Smit, who rides for the Swiss-based Katusha-Alpecin, sustained a fractured collarbone after crashing out of stage two of the Volta ao Algarve a month ago, so he “did not expect much” heading into the tour, he said.
“Seeing that it was the kick-start to my first year riding in the WorldTour scene, I really had to work hard after the injury.
“Even though I have been in a lot of pain [prior to the tour], I had to put in many hours to be up and ready.
“At the end of the day if I wasn’t ready they would have just put someone else in my place. I really wanted to be there for the team.”
Smit said he mainly played a supportive role at the tour. “I did what I had to do to help our general classification riders,” he said.
“That included keeping them out of the wind, bringing them bottles, making sure they were in the right places at the right times and helping them with punctures – that was my job.”
Smit described the tour as “one of the hardest” weeklong tours on the WorldTour calendar.
“It was really tough, especially against 50 of the world’s best climbers,” he said.
Aside from the strong field his collarbone injury gave him difficulties throughout the tour, Smit said.
“I wasted quite a lot of time and energy having to stop on top of mountains to put on my jacket. On some of the summits with the wind-chill factor the temperature would drop to minus five to eight degrees.
“I had to stop many times because I was not able to bend my arm far back enough [to put it through the sleeve]. This was because of my clavicle [collarbone] strain.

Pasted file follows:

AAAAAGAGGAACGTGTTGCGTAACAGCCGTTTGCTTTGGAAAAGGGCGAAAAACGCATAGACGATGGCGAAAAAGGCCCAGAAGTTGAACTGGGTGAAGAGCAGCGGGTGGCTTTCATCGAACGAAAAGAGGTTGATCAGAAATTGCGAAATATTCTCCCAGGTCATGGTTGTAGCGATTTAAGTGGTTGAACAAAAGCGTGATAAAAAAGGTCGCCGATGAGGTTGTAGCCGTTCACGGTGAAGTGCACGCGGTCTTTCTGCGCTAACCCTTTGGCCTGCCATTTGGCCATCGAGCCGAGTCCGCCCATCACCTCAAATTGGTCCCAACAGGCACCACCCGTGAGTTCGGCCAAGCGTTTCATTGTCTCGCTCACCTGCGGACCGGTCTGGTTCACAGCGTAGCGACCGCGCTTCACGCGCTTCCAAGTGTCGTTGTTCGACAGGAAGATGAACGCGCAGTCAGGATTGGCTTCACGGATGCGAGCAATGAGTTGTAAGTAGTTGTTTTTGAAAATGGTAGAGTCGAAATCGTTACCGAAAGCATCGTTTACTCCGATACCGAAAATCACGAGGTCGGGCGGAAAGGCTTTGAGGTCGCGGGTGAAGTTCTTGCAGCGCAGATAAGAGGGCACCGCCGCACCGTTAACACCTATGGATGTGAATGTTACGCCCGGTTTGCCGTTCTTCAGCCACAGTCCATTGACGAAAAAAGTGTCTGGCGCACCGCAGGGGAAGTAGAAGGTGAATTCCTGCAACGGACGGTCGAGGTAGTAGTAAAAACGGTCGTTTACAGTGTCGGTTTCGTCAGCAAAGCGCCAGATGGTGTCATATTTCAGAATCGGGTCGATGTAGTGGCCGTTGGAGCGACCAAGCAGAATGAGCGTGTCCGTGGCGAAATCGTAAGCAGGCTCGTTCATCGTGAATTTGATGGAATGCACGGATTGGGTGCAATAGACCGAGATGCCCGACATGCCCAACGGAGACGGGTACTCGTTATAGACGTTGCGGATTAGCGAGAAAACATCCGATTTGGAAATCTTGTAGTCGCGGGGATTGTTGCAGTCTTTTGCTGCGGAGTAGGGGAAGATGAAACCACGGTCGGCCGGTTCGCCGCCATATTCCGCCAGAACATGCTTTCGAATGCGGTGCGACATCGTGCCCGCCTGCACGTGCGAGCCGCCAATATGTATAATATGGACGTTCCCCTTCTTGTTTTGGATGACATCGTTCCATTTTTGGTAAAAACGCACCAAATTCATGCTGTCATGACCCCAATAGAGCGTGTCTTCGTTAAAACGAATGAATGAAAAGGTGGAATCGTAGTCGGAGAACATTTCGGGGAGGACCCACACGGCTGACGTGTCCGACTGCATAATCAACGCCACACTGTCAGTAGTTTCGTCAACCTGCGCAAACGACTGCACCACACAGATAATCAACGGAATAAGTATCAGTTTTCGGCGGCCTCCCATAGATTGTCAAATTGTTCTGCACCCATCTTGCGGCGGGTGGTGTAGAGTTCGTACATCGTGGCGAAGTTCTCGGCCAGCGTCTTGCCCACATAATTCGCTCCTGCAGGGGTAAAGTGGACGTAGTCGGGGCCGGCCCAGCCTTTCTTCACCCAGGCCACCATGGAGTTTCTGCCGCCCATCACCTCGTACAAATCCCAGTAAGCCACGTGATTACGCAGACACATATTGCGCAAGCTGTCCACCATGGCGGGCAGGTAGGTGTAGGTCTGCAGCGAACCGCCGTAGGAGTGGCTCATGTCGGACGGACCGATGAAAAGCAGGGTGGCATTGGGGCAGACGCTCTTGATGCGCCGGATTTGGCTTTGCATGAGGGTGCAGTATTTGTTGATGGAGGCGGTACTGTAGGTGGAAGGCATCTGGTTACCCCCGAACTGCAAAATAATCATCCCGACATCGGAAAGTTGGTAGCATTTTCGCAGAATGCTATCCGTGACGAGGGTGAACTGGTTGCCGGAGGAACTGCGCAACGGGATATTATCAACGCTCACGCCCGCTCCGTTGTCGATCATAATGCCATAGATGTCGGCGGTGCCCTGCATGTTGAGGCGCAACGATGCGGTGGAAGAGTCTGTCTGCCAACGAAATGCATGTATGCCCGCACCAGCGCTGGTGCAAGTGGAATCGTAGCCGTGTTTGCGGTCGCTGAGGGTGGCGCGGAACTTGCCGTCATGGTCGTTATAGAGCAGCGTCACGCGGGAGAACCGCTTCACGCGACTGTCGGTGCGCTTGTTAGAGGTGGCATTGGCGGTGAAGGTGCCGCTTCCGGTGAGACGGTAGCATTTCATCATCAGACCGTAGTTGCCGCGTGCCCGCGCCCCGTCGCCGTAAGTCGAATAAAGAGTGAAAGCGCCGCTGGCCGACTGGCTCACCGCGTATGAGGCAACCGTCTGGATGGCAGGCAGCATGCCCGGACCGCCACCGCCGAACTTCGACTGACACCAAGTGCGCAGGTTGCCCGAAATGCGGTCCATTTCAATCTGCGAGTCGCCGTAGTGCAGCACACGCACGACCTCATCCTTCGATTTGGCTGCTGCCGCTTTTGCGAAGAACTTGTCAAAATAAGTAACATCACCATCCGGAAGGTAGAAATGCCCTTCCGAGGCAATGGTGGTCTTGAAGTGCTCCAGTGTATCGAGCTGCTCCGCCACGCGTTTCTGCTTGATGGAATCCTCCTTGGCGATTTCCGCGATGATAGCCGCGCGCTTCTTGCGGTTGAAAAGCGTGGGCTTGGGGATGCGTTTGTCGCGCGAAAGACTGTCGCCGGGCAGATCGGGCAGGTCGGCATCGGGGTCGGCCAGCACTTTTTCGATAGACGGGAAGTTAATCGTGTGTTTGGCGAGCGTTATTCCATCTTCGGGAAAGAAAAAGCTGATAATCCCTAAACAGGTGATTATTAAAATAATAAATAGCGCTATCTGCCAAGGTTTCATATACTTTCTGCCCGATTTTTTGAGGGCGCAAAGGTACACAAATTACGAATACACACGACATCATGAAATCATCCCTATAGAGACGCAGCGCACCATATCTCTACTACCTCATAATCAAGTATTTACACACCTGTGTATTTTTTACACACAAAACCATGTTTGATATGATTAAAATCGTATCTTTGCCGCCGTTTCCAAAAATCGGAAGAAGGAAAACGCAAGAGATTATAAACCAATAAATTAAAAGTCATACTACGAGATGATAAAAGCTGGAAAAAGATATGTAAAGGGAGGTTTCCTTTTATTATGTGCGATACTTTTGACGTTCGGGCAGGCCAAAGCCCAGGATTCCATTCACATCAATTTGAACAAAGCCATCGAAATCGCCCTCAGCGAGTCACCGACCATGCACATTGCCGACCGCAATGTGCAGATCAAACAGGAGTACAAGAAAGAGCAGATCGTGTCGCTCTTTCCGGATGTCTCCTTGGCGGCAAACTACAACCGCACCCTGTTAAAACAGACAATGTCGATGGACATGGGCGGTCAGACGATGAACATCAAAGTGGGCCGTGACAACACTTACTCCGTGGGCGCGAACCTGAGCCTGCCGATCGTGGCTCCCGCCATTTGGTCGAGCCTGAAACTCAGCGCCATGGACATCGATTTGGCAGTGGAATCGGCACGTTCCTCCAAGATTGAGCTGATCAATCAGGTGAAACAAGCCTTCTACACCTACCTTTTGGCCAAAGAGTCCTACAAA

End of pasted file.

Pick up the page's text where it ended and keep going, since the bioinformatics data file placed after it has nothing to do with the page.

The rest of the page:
“With every bump, I could feel the plate pushing against my skin and bone. It was really uncomfortable at times.
“My confidence also was not up there as it was my first race back since the injury. Going down mountains at high speeds and having to manoeuvre around sketchy corners with snow beside the road was scary.
“At the end of the day, my adrenalin helped a lot though,” he added.
The former RoadCover rider made it into the breakaway group on the final stage of the tour, but he suggested that their team set-up made it easier for him to get ahead.
“The bigger the team, the less responsibility you have of being in the break,” he said. “Once you are in a WorldTour team it is not such a big thing [being in the break] as it is for the smaller teams.
“It all mainly depends on whether you have a rider in contention for the overall victory or not. Our objective was to look after our lead riders.
“It was good being in the breakaway, especially for team exposure, but that was not necessarily what it [the race] was about for us.
“But I think I showed good form and good legs to make it [into the break]. It showed promising signs, despite not necessarily winning the stage.”
Despite his injury setbacks over the last month, Smit feels his form is returning.
“My form, after some rest following the tour, should be on a decent level.
“I am racing again this coming Saturday and next week, where I will serve a real domestique role to support our team leaders – some of the world’s best climbers and riders.
“Those will be important events for me, to support them and try to keep them in the front and out of trouble.”